15th February 2019 – The Year of the Fly
A sunny day in February in Scotland is not to be ignored, so I was easily persuaded to take a break from whatever it was I should have been doing to go and spot a North American sea duck overwintering amongst thousands of its less exciting, merely Arctic, cousins. There were waders on the mudflats, raptors on the saltmarsh, and divers, grebes and ducks out at sea. In the clear water just beneath the rocky outcrop where we were gazing out over the wave-less sea, a solitary razorbill was swimming back and forward, popping up for a second and diving down again.
Scrambling along the foreshore took us down to water level where a volunteer on the Nature Reserve was picking up what little plastic debris had washed into the sandy bay. A tangle of wrack had a few specks of aberrant white wrapped up in it, but otherwise she had little work to do. I on the other hand, scenting riches, and having had the forethought to put a collecting tube in my pocket, got down on my haunches and prodded at the line of dark rotting seaweed. There was movement in the innards, dark shapes flitting a few feet and delving back into the darkness. Slightly surreptitiously, since I knew that collecting on the reserve was forbidden and I wasn’t sure if this extended to the foreshore, I prodded again. But without a net it was hard to catch anything, and in any case the flies kept low to the ground, eager to get back into their briny substrate. Eventually I managed to pot a straggler, and later we saw the lost duck, so all parties were happy.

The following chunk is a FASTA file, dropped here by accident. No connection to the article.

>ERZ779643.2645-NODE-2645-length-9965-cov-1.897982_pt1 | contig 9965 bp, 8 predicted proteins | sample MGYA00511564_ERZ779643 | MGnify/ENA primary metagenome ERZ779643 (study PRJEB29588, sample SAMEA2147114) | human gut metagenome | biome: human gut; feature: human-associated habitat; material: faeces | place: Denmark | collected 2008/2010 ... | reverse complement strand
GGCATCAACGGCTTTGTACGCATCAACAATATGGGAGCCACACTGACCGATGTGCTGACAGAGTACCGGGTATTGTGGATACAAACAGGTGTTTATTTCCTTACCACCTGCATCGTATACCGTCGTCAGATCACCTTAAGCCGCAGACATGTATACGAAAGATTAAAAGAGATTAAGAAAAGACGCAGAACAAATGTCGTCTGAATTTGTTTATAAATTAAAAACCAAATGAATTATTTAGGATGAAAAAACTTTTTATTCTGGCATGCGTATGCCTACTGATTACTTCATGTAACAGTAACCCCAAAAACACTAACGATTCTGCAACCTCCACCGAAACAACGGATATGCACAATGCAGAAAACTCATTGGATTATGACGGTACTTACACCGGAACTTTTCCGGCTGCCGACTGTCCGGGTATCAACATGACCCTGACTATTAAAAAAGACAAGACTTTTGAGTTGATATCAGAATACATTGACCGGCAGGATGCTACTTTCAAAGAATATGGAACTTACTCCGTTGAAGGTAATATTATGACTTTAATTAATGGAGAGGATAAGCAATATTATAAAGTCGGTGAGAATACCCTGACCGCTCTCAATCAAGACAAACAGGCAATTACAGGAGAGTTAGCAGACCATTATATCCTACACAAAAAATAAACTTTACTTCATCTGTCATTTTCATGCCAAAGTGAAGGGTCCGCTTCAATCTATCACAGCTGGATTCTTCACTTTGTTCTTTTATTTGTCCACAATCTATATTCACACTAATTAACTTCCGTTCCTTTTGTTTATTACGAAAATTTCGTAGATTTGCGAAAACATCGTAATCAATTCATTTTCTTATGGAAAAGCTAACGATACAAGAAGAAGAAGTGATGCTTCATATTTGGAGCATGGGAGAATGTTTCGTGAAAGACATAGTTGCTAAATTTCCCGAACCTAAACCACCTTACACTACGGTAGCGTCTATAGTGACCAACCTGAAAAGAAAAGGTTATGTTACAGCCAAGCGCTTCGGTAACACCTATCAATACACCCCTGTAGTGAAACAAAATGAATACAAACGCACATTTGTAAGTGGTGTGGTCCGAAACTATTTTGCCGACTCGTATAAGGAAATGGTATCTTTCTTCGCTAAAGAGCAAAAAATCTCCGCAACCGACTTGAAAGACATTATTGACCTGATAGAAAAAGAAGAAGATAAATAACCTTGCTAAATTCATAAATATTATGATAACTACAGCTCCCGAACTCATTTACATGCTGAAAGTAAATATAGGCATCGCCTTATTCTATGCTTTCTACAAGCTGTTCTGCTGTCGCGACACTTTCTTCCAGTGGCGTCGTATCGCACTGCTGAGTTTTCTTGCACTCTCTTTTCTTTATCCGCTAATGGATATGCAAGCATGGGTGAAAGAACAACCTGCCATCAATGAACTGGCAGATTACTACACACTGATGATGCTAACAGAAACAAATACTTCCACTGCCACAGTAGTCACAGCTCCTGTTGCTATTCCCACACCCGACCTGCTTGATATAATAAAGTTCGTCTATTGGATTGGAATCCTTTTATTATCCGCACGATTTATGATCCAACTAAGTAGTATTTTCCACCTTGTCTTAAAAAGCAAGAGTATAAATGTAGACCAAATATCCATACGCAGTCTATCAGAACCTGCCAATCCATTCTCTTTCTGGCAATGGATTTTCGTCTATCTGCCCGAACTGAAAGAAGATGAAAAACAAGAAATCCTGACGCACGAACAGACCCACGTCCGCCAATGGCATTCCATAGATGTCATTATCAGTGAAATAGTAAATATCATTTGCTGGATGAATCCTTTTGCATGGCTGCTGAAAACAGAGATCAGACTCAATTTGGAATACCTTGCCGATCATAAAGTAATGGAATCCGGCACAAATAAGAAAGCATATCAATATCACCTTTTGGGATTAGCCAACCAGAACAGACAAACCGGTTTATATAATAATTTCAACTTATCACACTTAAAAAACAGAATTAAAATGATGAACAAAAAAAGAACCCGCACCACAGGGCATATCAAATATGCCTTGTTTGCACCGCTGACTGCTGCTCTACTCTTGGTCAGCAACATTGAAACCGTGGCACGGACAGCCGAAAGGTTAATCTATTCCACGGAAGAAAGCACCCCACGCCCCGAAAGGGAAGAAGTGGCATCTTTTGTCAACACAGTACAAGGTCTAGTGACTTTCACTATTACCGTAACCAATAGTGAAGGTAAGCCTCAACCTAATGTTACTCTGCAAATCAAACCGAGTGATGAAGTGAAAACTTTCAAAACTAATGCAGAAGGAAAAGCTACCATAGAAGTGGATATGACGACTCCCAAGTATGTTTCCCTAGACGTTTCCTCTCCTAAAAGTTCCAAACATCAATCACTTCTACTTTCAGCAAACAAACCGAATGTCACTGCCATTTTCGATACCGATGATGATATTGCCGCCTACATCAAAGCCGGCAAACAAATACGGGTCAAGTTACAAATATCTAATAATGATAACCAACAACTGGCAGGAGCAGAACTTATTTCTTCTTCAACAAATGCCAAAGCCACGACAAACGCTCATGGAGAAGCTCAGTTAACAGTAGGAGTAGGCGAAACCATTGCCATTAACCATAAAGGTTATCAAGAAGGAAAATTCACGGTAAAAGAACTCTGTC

This wasn’t a very pretty fly – spiky with bristles, and an odd triangular-shaped head with antennae perched at the tip, looking like ill-fitting nose-plugs. Perhaps the concept of a pretty fly is alien to you – but there are some that are beautifully striped, iridescent or metallic, elegantly slim-waisted or pleasingly obese. Their wings might have perfectly placed crisp spots or dreamy marbling, the veins perversely branching or matter-of-fact simple. On other fly-candy, long evenly spaced bristles march down the thorax in perfect pairs, or their antennae are evenly sized whorls bristling like pine trees, fashion-conscious legs distorted into weird shapes. But even I struggle to exclaim over this one. It’s even an orphan from another family (Coleopidae), now more or less on its own in the Sepsidae, where it goes by the name of Orygma luctuosum.
Maybe it was best left skulking in the seaweed, though arguably it was more interesting than a distant view of a dark duck with a white patch on its head. “Suum quique” as my father used to say – to each their own; or perhaps “De gustibus non est disputandum” – in matters of taste there can be no dispute. No-one could doubt that it was a lovely day for February.